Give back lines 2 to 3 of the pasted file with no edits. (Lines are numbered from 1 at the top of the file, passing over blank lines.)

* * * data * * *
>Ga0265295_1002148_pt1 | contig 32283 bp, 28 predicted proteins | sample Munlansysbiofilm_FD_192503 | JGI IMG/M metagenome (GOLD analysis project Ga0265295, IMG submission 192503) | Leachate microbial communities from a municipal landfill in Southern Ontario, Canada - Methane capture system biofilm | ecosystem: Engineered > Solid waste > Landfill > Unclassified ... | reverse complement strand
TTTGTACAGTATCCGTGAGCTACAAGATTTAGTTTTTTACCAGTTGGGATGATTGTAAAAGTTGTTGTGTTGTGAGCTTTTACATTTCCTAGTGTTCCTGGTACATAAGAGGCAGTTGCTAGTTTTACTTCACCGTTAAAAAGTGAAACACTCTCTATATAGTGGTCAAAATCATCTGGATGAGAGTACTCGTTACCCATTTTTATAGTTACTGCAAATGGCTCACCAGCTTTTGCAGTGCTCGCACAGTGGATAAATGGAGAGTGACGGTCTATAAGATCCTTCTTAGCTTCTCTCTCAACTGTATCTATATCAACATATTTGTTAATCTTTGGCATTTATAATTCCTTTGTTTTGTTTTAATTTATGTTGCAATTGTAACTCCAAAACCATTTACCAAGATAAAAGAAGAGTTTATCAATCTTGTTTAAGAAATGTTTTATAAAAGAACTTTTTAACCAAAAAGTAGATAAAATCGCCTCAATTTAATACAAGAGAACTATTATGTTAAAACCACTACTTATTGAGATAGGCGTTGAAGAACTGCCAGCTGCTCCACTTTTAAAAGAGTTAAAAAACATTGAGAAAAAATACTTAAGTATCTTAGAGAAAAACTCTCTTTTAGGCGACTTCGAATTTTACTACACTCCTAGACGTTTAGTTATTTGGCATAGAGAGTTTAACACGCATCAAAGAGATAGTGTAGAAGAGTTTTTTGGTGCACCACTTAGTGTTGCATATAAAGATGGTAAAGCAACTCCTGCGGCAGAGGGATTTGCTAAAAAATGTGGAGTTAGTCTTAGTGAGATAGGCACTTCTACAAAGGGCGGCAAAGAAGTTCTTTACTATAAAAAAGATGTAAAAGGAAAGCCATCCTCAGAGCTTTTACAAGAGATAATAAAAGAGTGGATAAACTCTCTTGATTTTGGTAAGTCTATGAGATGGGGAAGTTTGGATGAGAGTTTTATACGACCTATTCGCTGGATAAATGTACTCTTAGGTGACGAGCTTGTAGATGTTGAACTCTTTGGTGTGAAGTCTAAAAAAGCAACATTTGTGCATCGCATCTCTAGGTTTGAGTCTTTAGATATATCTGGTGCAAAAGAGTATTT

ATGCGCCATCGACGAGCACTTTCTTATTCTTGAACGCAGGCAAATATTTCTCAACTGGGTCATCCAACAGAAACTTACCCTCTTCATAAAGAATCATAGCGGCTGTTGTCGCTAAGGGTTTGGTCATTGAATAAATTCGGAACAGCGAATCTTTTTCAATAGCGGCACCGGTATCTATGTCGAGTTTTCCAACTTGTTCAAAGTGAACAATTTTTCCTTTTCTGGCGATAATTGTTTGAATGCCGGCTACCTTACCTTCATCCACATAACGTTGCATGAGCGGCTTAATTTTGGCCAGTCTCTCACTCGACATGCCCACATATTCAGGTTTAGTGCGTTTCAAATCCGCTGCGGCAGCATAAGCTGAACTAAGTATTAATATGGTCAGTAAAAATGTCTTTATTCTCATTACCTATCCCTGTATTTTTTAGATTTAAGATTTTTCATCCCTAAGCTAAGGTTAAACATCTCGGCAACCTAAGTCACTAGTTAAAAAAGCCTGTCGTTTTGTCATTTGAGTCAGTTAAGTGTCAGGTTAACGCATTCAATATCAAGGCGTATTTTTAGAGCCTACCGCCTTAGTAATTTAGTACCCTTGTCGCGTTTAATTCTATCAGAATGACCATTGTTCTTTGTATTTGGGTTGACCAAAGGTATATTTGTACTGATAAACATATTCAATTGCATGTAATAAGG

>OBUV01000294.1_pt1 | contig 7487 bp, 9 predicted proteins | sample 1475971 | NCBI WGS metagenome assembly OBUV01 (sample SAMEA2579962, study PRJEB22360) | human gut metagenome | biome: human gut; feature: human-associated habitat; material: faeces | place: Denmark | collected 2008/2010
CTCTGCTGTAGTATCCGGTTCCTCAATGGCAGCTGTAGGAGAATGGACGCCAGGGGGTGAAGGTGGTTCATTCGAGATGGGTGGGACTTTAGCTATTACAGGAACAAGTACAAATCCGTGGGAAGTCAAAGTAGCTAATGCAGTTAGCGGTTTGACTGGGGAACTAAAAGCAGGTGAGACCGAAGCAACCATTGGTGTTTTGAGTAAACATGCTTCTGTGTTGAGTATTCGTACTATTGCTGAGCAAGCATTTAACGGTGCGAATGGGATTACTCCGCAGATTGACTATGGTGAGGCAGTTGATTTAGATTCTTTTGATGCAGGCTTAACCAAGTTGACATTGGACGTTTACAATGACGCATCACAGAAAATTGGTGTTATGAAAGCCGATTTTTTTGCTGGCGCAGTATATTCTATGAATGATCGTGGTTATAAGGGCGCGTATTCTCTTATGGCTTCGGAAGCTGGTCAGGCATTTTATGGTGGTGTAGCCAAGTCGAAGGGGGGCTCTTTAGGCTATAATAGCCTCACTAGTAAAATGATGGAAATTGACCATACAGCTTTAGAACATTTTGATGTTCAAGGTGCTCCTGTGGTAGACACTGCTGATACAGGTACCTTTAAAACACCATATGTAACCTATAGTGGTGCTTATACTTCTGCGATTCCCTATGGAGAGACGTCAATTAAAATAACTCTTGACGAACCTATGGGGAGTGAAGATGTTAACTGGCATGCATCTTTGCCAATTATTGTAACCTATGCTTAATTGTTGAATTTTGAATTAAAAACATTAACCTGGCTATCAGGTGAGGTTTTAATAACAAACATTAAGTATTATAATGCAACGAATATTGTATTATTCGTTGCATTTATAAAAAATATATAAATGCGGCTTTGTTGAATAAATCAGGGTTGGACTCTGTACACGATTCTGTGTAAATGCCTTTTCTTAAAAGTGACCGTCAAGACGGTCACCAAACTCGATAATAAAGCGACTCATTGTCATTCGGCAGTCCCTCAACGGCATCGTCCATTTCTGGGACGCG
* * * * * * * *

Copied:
TTTGTACAGTATCCGTGAGCTACAAGATTTAGTTTTTTACCAGTTGGGATGATTGTAAAAGTTGTTGTGTTGTGAGCTTTTACATTTCCTAGTGTTCCTGGTACATAAGAGGCAGTTGCTAGTTTTACTTCACCGTTAAAAAGTGAAACACTCTCTATATAGTGGTCAAAATCATCTGGATGAGAGTACTCGTTACCCATTTTTATAGTTACTGCAAATGGCTCACCAGCTTTTGCAGTGCTCGCACAGTGGATAAATGGAGAGTGACGGTCTATAAGATCCTTCTTAGCTTCTCTCTCAACTGTATCTATATCAACATATTTGTTAATCTTTGGCATTTATAATTCCTTTGTTTTGTTTTAATTTATGTTGCAATTGTAACTCCAAAACCATTTACCAAGATAAAAGAAGAGTTTATCAATCTTGTTTAAGAAATGTTTTATAAAAGAACTTTTTAACCAAAAAGTAGATAAAATCGCCTCAATTTAATACAAGAGAACTATTATGTTAAAACCACTACTTATTGAGATAGGCGTTGAAGAACTGCCAGCTGCTCCACTTTTAAAAGAGTTAAAAAACATTGAGAAAAAATACTTAAGTATCTTAGAGAAAAACTCTCTTTTAGGCGACTTCGAATTTTACTACACTCCTAGACGTTTAGTTATTTGGCATAGAGAGTTTAACACGCATCAAAGAGATAGTGTAGAAGAGTTTTTTGGTGCACCACTTAGTGTTGCATATAAAGATGGTAAAGCAACTCCTGCGGCAGAGGGATTTGCTAAAAAATGTGGAGTTAGTCTTAGTGAGATAGGCACTTCTACAAAGGGCGGCAAAGAAGTTCTTTACTATAAAAAAGATGTAAAAGGAAAGCCATCCTCAGAGCTTTTACAAGAGATAATAAAAGAGTGGATAAACTCTCTTGATTTTGGTAAGTCTATGAGATGGGGAAGTTTGGATGAGAGTTTTATACGACCTATTCGCTGGATAAATGTACTCTTAGGTGACGAGCTTGTAGATGTTGAACTCTTTGGTGTGAAGTCTAAAAAAGCAACATTTGTGCATCGCATCTCTAGGTTTGAGTCTTTAGATATATCTGGTGCAAAAGAGTATTT

ATGCGCCATCGACGAGCACTTTCTTATTCTTGAACGCAGGCAAATATTTCTCAACTGGGTCATCCAACAGAAACTTACCCTCTTCATAAAGAATCATAGCGGCTGTTGTCGCTAAGGGTTTGGTCATTGAATAAATTCGGAACAGCGAATCTTTTTCAATAGCGGCACCGGTATCTATGTCGAGTTTTCCAACTTGTTCAAAGTGAACAATTTTTCCTTTTCTGGCGATAATTGTTTGAATGCCGGCTACCTTACCTTCATCCACATAACGTTGCATGAGCGGCTTAATTTTGGCCAGTCTCTCACTCGACATGCCCACATATTCAGGTTTAGTGCGTTTCAAATCCGCTGCGGCAGCATAAGCTGAACTAAGTATTAATATGGTCAGTAAAAATGTCTTTATTCTCATTACCTATCCCTGTATTTTTTAGATTTAAGATTTTTCATCCCTAAGCTAAGGTTAAACATCTCGGCAACCTAAGTCACTAGTTAAAAAAGCCTGTCGTTTTGTCATTTGAGTCAGTTAAGTGTCAGGTTAACGCATTCAATATCAAGGCGTATTTTTAGAGCCTACCGCCTTAGTAATTTAGTACCCTTGTCGCGTTTAATTCTATCAGAATGACCATTGTTCTTTGTATTTGGGTTGACCAAAGGTATATTTGTACTGATAAACATATTCAATTGCATGTAATAAGG